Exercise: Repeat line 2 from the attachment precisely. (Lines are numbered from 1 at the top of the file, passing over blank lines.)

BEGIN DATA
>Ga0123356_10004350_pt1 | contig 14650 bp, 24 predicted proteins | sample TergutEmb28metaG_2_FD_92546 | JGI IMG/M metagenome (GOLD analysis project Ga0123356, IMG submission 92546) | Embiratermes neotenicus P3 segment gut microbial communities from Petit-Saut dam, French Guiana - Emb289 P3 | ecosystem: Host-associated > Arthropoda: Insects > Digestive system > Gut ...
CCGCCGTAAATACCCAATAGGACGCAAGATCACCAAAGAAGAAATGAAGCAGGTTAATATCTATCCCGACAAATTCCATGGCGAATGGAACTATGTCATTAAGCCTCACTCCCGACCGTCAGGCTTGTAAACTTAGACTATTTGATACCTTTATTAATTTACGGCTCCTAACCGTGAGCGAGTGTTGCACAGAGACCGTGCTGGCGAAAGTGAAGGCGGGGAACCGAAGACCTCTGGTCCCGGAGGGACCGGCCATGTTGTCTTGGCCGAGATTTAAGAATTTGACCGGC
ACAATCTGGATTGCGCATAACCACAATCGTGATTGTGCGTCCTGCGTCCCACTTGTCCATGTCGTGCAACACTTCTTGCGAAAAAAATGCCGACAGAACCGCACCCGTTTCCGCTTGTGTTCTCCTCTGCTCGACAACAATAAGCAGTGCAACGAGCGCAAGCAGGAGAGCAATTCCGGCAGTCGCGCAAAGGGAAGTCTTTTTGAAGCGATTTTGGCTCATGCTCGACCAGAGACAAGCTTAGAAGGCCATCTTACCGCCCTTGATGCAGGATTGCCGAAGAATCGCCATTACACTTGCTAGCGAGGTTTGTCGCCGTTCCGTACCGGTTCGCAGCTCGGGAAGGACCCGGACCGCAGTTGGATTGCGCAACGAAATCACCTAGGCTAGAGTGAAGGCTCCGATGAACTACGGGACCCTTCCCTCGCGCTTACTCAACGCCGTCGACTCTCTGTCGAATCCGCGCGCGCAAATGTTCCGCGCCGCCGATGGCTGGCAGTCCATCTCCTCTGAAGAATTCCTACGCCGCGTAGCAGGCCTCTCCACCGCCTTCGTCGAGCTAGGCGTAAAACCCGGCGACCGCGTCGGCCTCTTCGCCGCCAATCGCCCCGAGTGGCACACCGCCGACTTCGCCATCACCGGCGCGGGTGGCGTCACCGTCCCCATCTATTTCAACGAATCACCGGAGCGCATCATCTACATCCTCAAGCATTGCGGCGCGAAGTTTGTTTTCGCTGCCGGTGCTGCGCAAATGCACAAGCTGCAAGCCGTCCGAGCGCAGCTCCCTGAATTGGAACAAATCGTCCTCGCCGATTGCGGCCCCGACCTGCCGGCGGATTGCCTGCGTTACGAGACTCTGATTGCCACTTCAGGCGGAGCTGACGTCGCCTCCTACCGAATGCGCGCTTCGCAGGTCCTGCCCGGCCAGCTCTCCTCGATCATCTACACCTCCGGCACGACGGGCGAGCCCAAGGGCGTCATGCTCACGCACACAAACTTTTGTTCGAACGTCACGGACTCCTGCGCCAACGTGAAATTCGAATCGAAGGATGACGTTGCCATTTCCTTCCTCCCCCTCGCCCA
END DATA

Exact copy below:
CCGCCGTAAATACCCAATAGGACGCAAGATCACCAAAGAAGAAATGAAGCAGGTTAATATCTATCCCGACAAATTCCATGGCGAATGGAACTATGTCATTAAGCCTCACTCCCGACCGTCAGGCTTGTAAACTTAGACTATTTGATACCTTTATTAATTTACGGCTCCTAACCGTGAGCGAGTGTTGCACAGAGACCGTGCTGGCGAAAGTGAAGGCGGGGAACCGAAGACCTCTGGTCCCGGAGGGACCGGCCATGTTGTCTTGGCCGAGATTTAAGAATTTGACCGGC